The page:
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  1. Art by Efraim Larsson. Photos courtesy of Tölzer Löwen. You might think the life of a pro hockey player (any pro athlete for that matter) is awesome and all glamour. The reality can be quite different. Ben says he’s just a regular guy who happens to have some talent in hockey. It hasn’t always been that way though. There’s been a massive change in mentality and thought process to get to the point he is at today. Most of you have probably never heard of Ben Meisner and frankly it’s no surprise. The now 28-year old German-Canadian goaltender spent most of his junior career in smaller minor teams in his home province of Nova Scotia before moving away from home as a teenager to pursue his lifelong dream of becoming a professional hockey player. The first years of his professional career was spent around the ECHL after which he headed over to Europe for a change of scenery. Name: Ben Meisner Date of birth: June 20th, 1990 Place of birth: Halifax, NS, CAN Nationality: Canada/Germany When talking to Ben he seems like a really down-to-earth guy who is really outspoken and passionate about what he has to say. A first impression wouldn’t give away his troubled past and deep scars. In an article Ben wrote for The Players Tribune, he states that his story is “about a kid who loved hockey so much that he forgot to love himself”. Those might be some confusing words to hear for an average Joe, but it was a gruesome reality for Ben and what ultimately almost led to the end of his life. Let us backtrack a little bit to get you guys up to speed. To kick off the interview with Ben, the very first question I asked was about his gaming habits and to my surprise I learned that he had never even touched a video game. That’s refreshing, right? Ben grew up on a farm in Halifax, Nova Scotia, Canada spending most if not all of his free time as a kid shooting pucks alone in their driveway or out fishing. His main aspiration in life was to be a pro hockey player. Quite early on, Ben was signed up for a local hockey team and he progressed rather quickly - he was obsessed with becoming the best player he could possibly be. Ben’s words really paint the picture of a generic happy Canadian upbringing: “Growing up, I had both my parents at all my games pretty much always so that was awesome.” It isn’t all that unusual for young players in Canada and the US to move around looking for development opportunities in their junior careers, and Ben was no different. Before kicking off his college career he played at two different boarding schools in Ontario, Canada and just outside of Boston, Massachusetts in the US. It’s a competitive environment where thousands of kids chase the best opportunities and try to make their dreams come true. “It’s definitely a tough choice to make and you’ve got to be ready for it and go into it with your eyes open.”- Ben about moving away from home to pursue a hockey career at a young age. Playing team sports in a competitive environment is tough as it is, but being a teenager trying to figure yourself out far away from home surely adds its own spice to the mix. While the experience can be a valuable life lesson, it is also extremely scary and a difficult situation to be in as the youngins are pretty much left to their own devices. It was at a rather young age that Ben realised he might have some issues. He struggled fitting in with the team, having a hard time communicating and finding friends in a new environment. At first, the issues were chalked up to “goalie weirdness”, but as years went by and Ben moved around to different teams, the severity of the problem started coming to light. Social awkwardness led to bullying, which in turn led to anxiety, depression and OCD, the effects were many. Being anxious, tired, depressed and scared all at the same time while being a pro hockey goaltender in a league like the ECHL, in which teams can pretty much release a player at a moments notice is certainly leading down a destructive path. Especially when all you’ve done for your whole life was play hockey and nothing else. “I grew up playing hockey outside. Every day I was out shooting pucks, I was skating…I lived and breathed hockey. It’s all I ever knew and all I ever wanted to do. There was a fear of losing that. If one day hockey wasn’t there, I wouldn’t know who I was. I didn’t think I had any other skills and I didn’t think I brought anything to the table as a person.” The OCD kicked in and the anxiety levels skyrocketed, Ben as quoted from The Players Tribune: “I knew that there were 98 professional teams in North America … so there were exactly 196 jobs for goalies. I’d always come back to the fact that in North America alone there are usually around 320 free agent goalies from D-I, D-III, Canadian colleges, SPHL, AHL, ECHL and the NHL, fighting for what amounts to only a few open spots at any one time. I had nothing against any of those guys, but in my mind they became my enemies. And lots of times it seemed like I could actually feel them breathing down my neck. All 320 of them.” Ultimately, things got very bad. Ben was stuck in a vicious cycle where he couldn’t speak up of the fear of being released from his contract and not receiving proper help due to constantly relocating and being occupied by doing the thing that he loved - playing hockey. Doing so in a severely compromised mental state made his numbers drop, while also inflicting even more damage on his already bad psyche. All of this culminated in Ben almost taking his own life. (For this story, please ready Bens article at The Players Tribune.) Step by step, things got better. Ben reached out for help and found out it wasn’t the end of his career, but in fact the start of something new and better - a healthier life and a new found passion for helping others. The extremely important factor with mental issues is time. These issues have to be handled with urgency and professional sports organisations are now also starting to realise that. For example, several NHL teams have hired personnel to help their players deal with potential issues. With the stigma around mental health in sports slowly being lifted, more athletes have also come forth about some issues they have had or are still having, among some of those former NHL players Daniel Carcillo and Nick Boynton. Taking off with the release of his Players Tribune article, Ben has also started advocating for mental health awareness and is actively pursuing that opportunity to give back and get the word out there. Now Ben is working together with a whole bunch of different people (for example the aforementioned Carcillo) and organisations in order to further mental health awareness. Mental health issues are a widespread, although a not widely talked about problem worldwide. Just about anyone can find themselves in a tough situation where they will have to handle some type of mental problems, it could be just one traumatic life event or concussion away. Preemptive care is one of the best tools to tackle mental issues and Ben together with a whole company of other people strongly advocate for it. For young athletes out there that feel something might be wrong, Ben has an important pointer that cannot be stressed enough: “The number one thing is don’t wait. If you’re having an issue at a young age and parents or you yourself recognise it, please reach out. I knew I had these issues early on and I let it go until I was in my twenties so we’re talking over a decade. That really put me in a big hole and made my issues harder to handle and harder to hide - when you dig yourself a hole that deep, it takes a long time to fill back in.” Esports are no different from traditional sports in the sense that the environment is high-pressure. The straight-up physical requirements of the athletes might not meet the traditional standards but what is often talked about is the mental aspects of players. Quite often a player or a team is analysed based on their mental strength - "they don't have the winning mentality" is a cliché we're all familiar with. De-stressing activities or taking time off are often overlooked in pro sports, perhaps even more so in esports. The pace and player turnover is at such a high level that even a short vacation could set a top player back, and believe me - there are kids out there trying to take that spot! The result of this equation is players spending very close to all of their waking time at their screens - the very same screens that are the portal to Reddit and various other forums where their every single move, play and game is being scrutinised. Having an outlet and de-stressing is tremendously important, the physical capabilities of an athlete are also tremendously important in esports. Healthy bodies often promote healthy minds and the other way around, so remember to take care of yourselves out there! If you happen to find yourself out and about, here are some events that Ben will be attending as a speaker: The Global Goaltending Retreat - May 27th - 31st, Breckenridge, Colorado, US The Worth Living Conference - May 31st, Halifax, Nova Scotia, Canada Make sure to follow Ben on Twitter for more info about upcoming events he will be attending. “My legacy may not be left hanging in the rafters or written on trophies, but I want to people to recognize me as a guy who tried to make the game we all love more enjoyable for the people playing it.” If you or someone you know are going through a tough time, please don't hesitate to reach out for help. Here's some contact info to get you started: Finland: Suomen Mielenterveysseura - Kriisipuhelin 010 195 202 Sweden: 1177 Vårdguiden - Hjälplinjen 0771-22 00 60 Germany: Telefonseelsorge 0800 111 0 111 UK: Samaritans 116 123 France: Suicide Écoute 01 45 39 40 00 Russia: sravni.ru 8 (800) 333-44-34 Take care and keep on playing! Your NHLGamer Editor, Janne @jahajaha93 Tarvonen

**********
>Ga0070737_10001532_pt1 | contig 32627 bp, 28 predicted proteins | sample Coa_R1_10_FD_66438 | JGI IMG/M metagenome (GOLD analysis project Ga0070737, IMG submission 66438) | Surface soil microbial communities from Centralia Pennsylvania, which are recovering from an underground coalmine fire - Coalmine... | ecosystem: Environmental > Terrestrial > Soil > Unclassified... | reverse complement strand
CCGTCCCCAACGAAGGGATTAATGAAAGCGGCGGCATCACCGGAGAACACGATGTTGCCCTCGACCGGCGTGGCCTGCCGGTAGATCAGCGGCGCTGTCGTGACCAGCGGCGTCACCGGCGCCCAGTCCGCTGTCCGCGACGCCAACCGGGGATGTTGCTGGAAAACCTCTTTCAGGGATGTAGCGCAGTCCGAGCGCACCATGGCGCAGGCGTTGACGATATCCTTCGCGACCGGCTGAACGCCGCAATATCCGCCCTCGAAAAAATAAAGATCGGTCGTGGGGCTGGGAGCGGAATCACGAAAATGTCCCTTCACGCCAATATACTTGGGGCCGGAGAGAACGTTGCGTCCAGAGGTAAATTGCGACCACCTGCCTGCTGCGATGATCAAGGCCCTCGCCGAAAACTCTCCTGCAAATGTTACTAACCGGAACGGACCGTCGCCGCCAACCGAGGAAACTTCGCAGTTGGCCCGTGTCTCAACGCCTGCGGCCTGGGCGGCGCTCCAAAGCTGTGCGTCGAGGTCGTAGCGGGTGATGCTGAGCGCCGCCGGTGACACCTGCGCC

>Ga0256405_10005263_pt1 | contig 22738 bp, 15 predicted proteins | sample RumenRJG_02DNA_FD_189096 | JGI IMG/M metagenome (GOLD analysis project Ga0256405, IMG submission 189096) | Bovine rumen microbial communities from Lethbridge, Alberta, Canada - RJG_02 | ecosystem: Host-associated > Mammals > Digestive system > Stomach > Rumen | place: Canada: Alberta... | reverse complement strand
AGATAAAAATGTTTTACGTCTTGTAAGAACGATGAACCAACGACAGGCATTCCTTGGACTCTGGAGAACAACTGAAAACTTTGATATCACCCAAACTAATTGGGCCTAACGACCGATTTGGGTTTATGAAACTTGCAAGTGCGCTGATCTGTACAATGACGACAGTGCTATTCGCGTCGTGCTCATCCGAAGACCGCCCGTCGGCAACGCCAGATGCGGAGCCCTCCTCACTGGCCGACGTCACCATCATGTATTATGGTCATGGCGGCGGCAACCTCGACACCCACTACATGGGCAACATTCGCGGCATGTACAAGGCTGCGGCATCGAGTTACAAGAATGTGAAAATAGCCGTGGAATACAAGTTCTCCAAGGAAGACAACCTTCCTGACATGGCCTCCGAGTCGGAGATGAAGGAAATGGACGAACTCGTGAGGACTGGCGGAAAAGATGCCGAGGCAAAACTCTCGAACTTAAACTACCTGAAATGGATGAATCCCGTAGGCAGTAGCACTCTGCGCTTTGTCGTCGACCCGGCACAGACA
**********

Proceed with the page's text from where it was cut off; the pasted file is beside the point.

2. The German hockey club Düsseldorfer EG will branch out on to the virtual ice in the near future. As the first club of the Deutsche Eishockey Liga, the club with tradition dating back to 1935 will soon go into competition mode with its own esports team that will be taking part in several online leagues. The team "DEG eSports" currently consists of twelve experienced online ice hockey players from Germany and Austria. DEG eSports is now looking to follow in the footsteps of SJK eSports in taking a shot at establishing a successful franchise in the 6vs6 community. The team, established by long-time DEG fans Tobias Anton and Steffen Seibert, will mainly focus on competing in the ECL and GCL but also aim to compete in other leagues as opportunities present themselves. All of the teams games will be streamed live on the DEG eSports Facebook page. The members will be representing Düsseldorfer EG both virtually and in real-life events, which will be announced later. The club also promises that various other representatives of Düsseldorfer EG might join in on the fun from time to time. Stefan Adam, Managing Director of DEG Eishockey GmbH: "Esports is a young and dynamic sport, it's a community that is gaining more popularity among hockey fans. We are pleased to announce that we are pioneers with DEG in this environment, with our own esports team. It is a very interesting development in a completely new environment for us, which we are very excited about actively pursuing." Tobias Anton, team captain of DEG eSports: "It's a great thing for us to be the first official team of a DEL club. Our goal was to build an ambitious troupe of DEG fans, but also involve skilled players without the regional background. Our goal is to gain success as fast as possible in the ECL and play for the title in the GCL." Prior to the press conference held by Düsseldorfer EG, I had the pleasure of discussing this new venture with team captain Tobias Anton: Hi there, Tobias! We're very happy to hear about your new opportunity and you must be just as excited. I'm very interested in how the project took off. Could you please comment on that a bit? Well, it all started in June, when we made the suggestion to the german hockey club Düsseldorfer EG. I made a nice presentation with all interesting stuff about esports, questions like "Why esports?", "Why with us?", "Why is it a win-win situation?". They quickly invited us to present our concept live in their offices and after a short negotiation, they finally agreed to go ahead with this project. Now, here we are at the end of September, as representatives of DEG eSports. How did you come up with the idea? Actually, I got this idea after EV Duisburg won ECL6 Lite - they've played together for years, however they aren't an official part of the Duisburg hockey club. I liked the idea to make a team for my favourite hockey club, but I wanted to be serious about it. I am a kind of person who likes to think big, always on the lookout for the next cool thing I could launch. I started off by writing a post in a DEG facebook group, hiring players for a team with the idea of becoming an official esports team one day. Most of the reactions were negative. "You'll never do that', or "Maybe start smaller and not with big ideas like that" - but one guy immediately had the same fire, so we started this club together. I took more of a back-office role in writing to the hockey club and making a presentation as my teammate recruited more players - he knows the community better than I do. So, where do you go from here? How will you be co-operating with Düsseldorfer EG? On social media, we will run our own Facebook page and Twitch channel, but work together with DEG's official press department. So, some of our posts will be presented on their channels (FB, IG, Twitter...), we will have a presentation in the stadium and many more things planned so stay tuned! Today, we're having the press conference and if things go our way, we'll be airing our first training matches on our Twitch channel on Wednesday and Thursday. Do you think the club will expand into other esports in the future? After all, I don't think that the club will expand into other games or sports - it's a hockey thing, it's a regional thing, and there are no plans to do more than that at the moment. Thanks for your time Tobias and good luck in your future games to the team! Congratulations on behalf of the NHLGamer community to @Tümä and the boys!